Pascual Jordan

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Pascual Jordan
Jordan,Pascual 1963 Kopenhagen.jpg
Pascual Jordan (1963)
Born 18 October 1902
Hanover, Kingdom of Prussia, German Empire
Died 31 July 1980(1980-07-31) (aged 77)
Hamburg, West Germany
Nationality Germany
Fields Physics
Institutions Technical University Hanover
Doctoral advisor Max Born
Doctoral students Jürgen Ehlers, Engelbert Schücking
Known for Quantum mechanics, quantum field theory, matrix mechanics, Jordan algebra, Nazi political affiliation
Notable awards Max Planck Medal (1942), Carl Friedrich Gauß Medal (1955)

Ernst Pascual Jordan (18 October 1902 – 31 July 1980) was a theoretical and mathematical physicist who made significant contributions to quantum mechanics and quantum field theory. He contributed much to the mathematical form of matrix mechanics, and developed canonical anticommutation relations for fermions. While the Jordan algebra he invented is not routinely employed in quantum mechanics, it has found other mathematical applications and is still used in studying the mathematical and conceptual foundations of quantum theory.

Jordan joined the Nazi party, like Philipp Lenard and Johannes Stark. This isolated them within the physics community.[1][dead link]

Family history[edit]

An ancestor of Pascual Jordan named Pascual Jorda[2] was a Spanish nobleman and cavalry officer who served with the British during and after the Napoleonic Wars. Jorda eventually settled in Hanover, which in those days was a possession of the British royal family. The family name was eventually changed to Jordan (pronounced in the German manner, YOUR-dunn). A family tradition dictated that the first-born son in each generation be named Pascual.[citation needed]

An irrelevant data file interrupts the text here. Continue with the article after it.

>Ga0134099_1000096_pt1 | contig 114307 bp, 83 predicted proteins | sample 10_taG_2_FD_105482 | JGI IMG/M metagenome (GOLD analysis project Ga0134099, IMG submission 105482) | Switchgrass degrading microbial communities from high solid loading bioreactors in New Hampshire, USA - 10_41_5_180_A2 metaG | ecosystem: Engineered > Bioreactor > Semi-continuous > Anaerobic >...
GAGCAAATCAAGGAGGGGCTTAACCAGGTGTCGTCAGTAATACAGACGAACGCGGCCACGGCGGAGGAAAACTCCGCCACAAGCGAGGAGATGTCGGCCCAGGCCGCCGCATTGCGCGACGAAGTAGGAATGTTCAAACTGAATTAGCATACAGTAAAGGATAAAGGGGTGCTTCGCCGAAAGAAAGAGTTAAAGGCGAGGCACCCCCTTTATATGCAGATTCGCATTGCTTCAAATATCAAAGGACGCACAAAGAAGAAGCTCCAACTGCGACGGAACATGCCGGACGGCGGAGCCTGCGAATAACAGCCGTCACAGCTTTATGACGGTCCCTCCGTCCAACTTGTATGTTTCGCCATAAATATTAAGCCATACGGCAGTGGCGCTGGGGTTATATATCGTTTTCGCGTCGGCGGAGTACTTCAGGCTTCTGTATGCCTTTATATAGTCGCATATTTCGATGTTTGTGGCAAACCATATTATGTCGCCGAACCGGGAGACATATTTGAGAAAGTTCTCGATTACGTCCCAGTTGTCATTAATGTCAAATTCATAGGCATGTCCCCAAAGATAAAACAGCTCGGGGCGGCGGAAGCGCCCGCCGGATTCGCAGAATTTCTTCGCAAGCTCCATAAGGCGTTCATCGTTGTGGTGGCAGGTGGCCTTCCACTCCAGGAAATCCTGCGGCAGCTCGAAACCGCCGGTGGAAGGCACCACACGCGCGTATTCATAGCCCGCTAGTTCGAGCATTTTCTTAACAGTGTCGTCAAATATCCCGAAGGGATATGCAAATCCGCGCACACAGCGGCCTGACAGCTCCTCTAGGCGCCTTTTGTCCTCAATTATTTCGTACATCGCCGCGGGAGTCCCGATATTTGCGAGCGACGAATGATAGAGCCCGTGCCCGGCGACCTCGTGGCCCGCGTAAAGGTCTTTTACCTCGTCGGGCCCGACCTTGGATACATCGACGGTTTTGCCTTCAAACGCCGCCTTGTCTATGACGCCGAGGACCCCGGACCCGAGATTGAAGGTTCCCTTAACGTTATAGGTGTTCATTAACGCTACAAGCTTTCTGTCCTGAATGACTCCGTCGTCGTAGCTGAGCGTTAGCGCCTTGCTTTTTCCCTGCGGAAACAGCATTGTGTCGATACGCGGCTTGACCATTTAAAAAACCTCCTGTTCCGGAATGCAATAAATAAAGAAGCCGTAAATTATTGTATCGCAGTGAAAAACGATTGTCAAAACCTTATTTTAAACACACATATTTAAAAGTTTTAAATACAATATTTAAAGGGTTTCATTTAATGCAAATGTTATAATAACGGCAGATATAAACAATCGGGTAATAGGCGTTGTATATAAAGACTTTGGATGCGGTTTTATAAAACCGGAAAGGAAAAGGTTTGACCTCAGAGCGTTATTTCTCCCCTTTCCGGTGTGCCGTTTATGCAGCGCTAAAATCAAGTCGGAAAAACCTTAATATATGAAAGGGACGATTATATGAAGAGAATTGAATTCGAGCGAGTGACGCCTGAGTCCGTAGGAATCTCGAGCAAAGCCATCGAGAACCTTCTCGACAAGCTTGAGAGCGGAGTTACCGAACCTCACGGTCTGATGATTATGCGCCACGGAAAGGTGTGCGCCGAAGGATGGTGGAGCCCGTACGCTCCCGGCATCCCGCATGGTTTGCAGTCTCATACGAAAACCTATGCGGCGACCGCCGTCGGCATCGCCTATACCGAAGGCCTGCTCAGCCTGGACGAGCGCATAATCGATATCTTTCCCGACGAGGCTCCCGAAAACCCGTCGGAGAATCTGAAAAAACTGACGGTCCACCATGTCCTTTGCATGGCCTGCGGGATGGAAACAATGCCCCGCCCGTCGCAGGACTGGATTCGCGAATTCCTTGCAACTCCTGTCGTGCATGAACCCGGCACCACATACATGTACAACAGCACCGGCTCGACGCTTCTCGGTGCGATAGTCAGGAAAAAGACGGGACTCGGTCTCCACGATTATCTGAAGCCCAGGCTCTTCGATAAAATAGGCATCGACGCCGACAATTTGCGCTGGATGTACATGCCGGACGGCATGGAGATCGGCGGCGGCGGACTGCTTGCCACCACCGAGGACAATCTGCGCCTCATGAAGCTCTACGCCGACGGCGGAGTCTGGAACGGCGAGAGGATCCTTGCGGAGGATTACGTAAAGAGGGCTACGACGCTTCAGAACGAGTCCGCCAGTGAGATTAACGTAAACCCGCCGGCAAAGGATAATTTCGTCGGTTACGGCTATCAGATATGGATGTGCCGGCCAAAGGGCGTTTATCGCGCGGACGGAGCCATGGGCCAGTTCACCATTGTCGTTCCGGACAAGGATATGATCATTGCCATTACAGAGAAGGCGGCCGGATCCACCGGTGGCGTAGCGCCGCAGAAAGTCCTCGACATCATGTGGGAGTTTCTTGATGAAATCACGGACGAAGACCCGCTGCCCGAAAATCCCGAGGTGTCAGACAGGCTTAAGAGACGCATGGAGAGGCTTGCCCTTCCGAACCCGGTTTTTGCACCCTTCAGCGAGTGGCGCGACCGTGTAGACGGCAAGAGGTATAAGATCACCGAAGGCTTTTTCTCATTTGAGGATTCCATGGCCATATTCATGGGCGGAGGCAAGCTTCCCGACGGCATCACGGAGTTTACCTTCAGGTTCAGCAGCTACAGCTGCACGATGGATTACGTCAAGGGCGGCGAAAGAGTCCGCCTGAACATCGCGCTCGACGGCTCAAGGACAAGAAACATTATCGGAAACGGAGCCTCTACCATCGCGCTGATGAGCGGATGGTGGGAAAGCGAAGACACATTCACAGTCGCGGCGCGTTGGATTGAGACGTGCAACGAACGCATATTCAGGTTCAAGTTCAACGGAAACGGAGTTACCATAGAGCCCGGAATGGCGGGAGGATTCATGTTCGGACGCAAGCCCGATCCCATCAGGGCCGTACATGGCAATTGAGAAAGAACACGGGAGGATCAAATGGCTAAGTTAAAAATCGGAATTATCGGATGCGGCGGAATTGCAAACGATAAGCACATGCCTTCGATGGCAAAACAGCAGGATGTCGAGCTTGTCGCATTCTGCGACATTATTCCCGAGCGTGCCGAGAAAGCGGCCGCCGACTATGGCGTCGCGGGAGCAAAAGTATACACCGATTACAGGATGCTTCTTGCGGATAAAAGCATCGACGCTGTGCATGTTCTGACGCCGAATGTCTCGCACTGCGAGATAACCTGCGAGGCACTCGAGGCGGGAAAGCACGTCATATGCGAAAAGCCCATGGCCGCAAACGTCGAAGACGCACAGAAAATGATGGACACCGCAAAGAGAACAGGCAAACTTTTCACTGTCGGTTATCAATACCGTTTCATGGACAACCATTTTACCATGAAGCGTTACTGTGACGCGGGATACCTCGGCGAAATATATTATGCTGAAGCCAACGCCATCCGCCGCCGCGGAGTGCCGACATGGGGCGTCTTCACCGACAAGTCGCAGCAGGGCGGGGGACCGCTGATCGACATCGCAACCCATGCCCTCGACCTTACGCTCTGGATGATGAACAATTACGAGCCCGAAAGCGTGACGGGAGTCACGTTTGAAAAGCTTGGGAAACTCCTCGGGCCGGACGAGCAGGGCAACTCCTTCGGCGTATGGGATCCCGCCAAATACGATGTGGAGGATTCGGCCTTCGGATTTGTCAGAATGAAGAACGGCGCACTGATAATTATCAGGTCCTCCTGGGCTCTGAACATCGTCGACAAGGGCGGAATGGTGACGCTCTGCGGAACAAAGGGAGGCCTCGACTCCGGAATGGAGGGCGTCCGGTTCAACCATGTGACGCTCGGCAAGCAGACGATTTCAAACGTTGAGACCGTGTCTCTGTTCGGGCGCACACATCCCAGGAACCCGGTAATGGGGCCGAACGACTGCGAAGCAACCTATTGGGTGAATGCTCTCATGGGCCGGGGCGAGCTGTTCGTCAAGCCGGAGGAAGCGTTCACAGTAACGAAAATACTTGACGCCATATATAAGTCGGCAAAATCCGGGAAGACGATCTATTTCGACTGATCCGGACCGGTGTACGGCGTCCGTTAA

Jordan enrolled in the Hanover Technical University in 1921 where he studied an eclectic mix of zoology, mathematics, and physics. As was typical for a German university student of the time, he shifted his studies to another university before obtaining a degree. Göttingen University, his destination in 1923, was then at the very zenith of its prowess and fame in mathematics and the physical sciences. At Göttingen Jordan became an assistant first to mathematician Richard Courant and then to physicist Max Born.

Scientific work[edit]

Together with Max Born and Werner Heisenberg Jordan was co-author of an important series of papers on quantum mechanics.[3] He went on to pioneer early quantum field theory[3] before largely switching his focus to cosmology before World War II.

Jordan devised a type of non-associative algebras, now named Jordan algebras in his honor, in an attempt to create an algebra of observables for quantum mechanics and quantum field theory. Today, von Neumann algebras are employed for this purpose. Jordan algebras have since been applied in projective geometry, number theory, complex analysis, optimization, and many other fields of pure and applied mathematics, and continue to be used in studying the mathematical and conceptual underpinnings of quantum theory.

In 1966, Jordan published the 182 page work Die Expansion der Erde. Folgerungen aus der Diracschen Gravitationshypothese (The expansion of the Earth. Conclusions from the Dirac gravitation hypothesis)[4] in which he developed his theory that, according to Paul Dirac's hypothesis of a steady weakening of gravitation throughout the history of the universe, the Earth may have swollen to its current size, from an initial ball of a diameter of only about 7,000 kilometres (4,300 mi). This theory could explain why the ductile lower sima layer of the Earth's crust is of a comparatively uniform thickness, while the brittle upper sial layer of the Earth's crust had broken apart into the main continental plates. The continents having to adapt to the ever flatter surface of the growing ball, the mountain ranges on the Earth's surface would, in the course of that, have come into being as constricted folds.[5]